There is a possibility that I may take a job which will put me right at the center of the embryonic stem cell debate, so I'm trying to figure out my biblical stance on the issues before I'm asked to raise money to support something I may or may not agree with. I am looking for some biblical guidance (besides Psalm 139:13), as well as your educated opinion, to help me be at peace about this. I have no ethical problems with stem cell (bone marrow or peripheral blood progenitor cells -- those that make white, red and platelets) and therapeutic cloning. (I would elaborate but I'm trying to keep this short.) I guess my question is really about the embryonic stem cells (the blastocyst -- the eight-day-old fertilized egg that is the progenitor of muscle, nerve, and organ cells that are at the center of the debate). Psalm 139 doesn't clearly answer the question of when life begins -- whether at conception, when there is a heartbeat, or when the baby is viable. In my view of conception, a couple who underwent in vitro fertilization would be killing a potential child if they chose to not continue to freeze any unused embryos. The sticky point: Do the needs of the many outweigh the needs of one? Do the rights of an already formed human outweigh the rights of one embryo? (I would say no, but then you get into asking, "Does the saving of one life justify the killing of another?" Would the answer be different if thousands of lives could be saved by the death of one?) Jesus was sacrificed so that many could live. Is it only unethical now because it isn't viable and more experimental? If it was viable and could mean thousands of lives could be saved because of the sacrifice of a frozen embryo that the parents are going to destroy anyway, how would God look on the parents, the scientist, and the fundraiser? -- Diana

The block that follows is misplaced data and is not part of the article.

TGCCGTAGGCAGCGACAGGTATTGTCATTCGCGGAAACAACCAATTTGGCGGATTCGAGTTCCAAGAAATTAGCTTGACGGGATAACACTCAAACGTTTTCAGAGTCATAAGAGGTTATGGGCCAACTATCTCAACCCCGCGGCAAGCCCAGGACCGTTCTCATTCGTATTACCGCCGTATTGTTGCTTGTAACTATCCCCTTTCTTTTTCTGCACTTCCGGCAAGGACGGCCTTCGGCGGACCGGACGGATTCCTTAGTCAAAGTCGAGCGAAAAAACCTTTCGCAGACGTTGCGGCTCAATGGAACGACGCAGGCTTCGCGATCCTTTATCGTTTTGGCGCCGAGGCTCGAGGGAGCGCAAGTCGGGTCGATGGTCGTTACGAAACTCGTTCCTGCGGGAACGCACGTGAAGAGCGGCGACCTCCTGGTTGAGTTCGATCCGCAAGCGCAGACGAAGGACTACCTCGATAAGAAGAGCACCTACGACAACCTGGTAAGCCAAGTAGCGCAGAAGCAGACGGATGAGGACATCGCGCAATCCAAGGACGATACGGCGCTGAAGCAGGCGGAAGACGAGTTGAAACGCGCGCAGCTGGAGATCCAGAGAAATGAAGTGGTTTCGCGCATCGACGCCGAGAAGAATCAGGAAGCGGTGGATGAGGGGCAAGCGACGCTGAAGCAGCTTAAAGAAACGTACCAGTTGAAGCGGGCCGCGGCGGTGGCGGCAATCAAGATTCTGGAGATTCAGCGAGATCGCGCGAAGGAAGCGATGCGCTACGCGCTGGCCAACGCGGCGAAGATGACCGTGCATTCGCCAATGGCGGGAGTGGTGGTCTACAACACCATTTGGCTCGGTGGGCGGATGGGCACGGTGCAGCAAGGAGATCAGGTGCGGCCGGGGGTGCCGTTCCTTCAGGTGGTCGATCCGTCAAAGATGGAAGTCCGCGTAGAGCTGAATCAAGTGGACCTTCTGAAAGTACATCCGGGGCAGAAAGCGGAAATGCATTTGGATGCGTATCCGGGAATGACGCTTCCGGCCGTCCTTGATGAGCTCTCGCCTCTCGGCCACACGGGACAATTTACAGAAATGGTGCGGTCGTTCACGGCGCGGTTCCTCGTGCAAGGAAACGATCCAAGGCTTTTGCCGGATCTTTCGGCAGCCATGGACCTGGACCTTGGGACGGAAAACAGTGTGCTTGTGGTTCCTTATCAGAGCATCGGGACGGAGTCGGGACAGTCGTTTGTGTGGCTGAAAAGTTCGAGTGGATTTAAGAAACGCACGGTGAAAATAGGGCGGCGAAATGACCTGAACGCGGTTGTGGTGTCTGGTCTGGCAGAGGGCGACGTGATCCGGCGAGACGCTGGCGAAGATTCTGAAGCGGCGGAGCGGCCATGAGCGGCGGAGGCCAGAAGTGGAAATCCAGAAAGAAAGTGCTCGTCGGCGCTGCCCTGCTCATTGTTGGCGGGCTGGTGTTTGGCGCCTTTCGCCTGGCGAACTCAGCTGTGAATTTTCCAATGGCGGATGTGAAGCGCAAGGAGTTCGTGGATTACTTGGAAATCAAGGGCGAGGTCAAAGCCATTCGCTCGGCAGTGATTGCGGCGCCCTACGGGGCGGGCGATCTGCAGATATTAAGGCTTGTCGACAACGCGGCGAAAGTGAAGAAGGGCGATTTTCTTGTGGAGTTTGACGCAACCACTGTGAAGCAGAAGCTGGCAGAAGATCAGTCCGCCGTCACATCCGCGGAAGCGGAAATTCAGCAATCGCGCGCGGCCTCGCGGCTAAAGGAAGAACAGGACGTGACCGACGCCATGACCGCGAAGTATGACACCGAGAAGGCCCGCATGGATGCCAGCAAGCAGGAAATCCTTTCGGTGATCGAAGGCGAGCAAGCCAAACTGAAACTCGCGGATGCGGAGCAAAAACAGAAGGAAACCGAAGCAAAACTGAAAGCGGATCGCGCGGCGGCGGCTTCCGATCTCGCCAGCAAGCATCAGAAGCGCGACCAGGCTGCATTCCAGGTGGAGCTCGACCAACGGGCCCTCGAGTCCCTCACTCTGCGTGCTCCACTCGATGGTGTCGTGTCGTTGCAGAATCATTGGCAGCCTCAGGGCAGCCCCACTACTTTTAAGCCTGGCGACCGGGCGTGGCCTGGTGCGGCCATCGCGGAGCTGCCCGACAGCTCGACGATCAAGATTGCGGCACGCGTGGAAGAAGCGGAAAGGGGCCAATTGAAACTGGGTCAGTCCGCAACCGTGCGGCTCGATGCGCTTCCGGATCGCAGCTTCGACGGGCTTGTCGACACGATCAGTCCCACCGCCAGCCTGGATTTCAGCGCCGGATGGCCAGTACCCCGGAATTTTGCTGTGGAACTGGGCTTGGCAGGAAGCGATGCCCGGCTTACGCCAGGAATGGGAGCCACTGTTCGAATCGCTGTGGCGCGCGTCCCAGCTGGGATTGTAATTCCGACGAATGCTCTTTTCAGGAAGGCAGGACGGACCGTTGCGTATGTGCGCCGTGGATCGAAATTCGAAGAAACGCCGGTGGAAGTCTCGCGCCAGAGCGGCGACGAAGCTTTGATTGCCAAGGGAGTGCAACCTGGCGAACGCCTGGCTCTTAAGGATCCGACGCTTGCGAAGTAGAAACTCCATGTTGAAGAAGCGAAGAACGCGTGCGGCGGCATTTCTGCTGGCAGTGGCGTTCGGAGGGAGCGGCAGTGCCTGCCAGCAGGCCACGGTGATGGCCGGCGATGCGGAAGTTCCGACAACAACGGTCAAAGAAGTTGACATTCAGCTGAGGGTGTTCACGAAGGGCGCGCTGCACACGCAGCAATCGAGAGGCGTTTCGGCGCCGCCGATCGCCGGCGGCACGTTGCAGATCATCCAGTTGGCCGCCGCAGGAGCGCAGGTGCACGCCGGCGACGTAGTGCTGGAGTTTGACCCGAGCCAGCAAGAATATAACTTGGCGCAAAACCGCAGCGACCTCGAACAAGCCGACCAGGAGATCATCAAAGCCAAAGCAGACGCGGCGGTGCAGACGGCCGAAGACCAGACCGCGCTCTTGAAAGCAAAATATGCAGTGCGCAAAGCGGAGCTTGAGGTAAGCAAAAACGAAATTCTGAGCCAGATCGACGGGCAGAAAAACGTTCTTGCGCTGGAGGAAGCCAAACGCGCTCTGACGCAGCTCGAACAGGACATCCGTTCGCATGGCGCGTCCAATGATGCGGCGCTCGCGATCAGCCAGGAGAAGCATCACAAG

It seems like you are asking all the right questions. Few Christians would feel comfortable with type 2 stem cell research, even though many fail to distinguish it from type 1. For me, type 1 is fine, but type 2 is highly problematic. The Bible doesn't aim to specify the exact point at which human life begins; rather, it seems to assume that it begins sometime in the womb, before the "frame" was knit together (Psalm 139:15).
You will need to follow your scientific and Christian intuitions on this one. Moreover, the Psalms are hardly the best place for harvesting doctrines. In Psalms, many statements are made and prayers uttered that do not represent sound "doctrine" (Psalm 137, for example.) It would be helpful if the letters of Paul contained a precise definition, or the book of Leviticus offered an explicit description, but we do not have any such passages.
Sure, to sacrifice one life for many lives is a virtuous thing, especially when the sacrifice is willed by the one whose life will be offered. To offer someone else's life is quite a different matter, though at times it may seem completely justified. For many at the end of WW II, dropping the atomic bombs on Japan accomplished a greater good. But of course that does not mean it was right. That must be determined not on practical grounds, but on absolute moral grounds.
If I had to say one way or the other, I would discourage experimentation on what are technically embryos. I may be wrong in my stance, but that is where I stand. If I were asked to raise money to support a range of types of research, some of which were ethically acceptable to me and others not, it would be a judgment call. I can imagine two solutions. I'm not sure which way I would lean in that case.
Thanks for your courage to face these issues. Study, pray, consult, and make a good-faith decision. Once you have given your "final answer," and in the absence of conclusive new evidence, don't doubt yourself and "flip-flop."
For more on the issue of Stem Cell Research, please see the July 2005 issue of Scientific American: "Special Report: The Future of Stem Cells."
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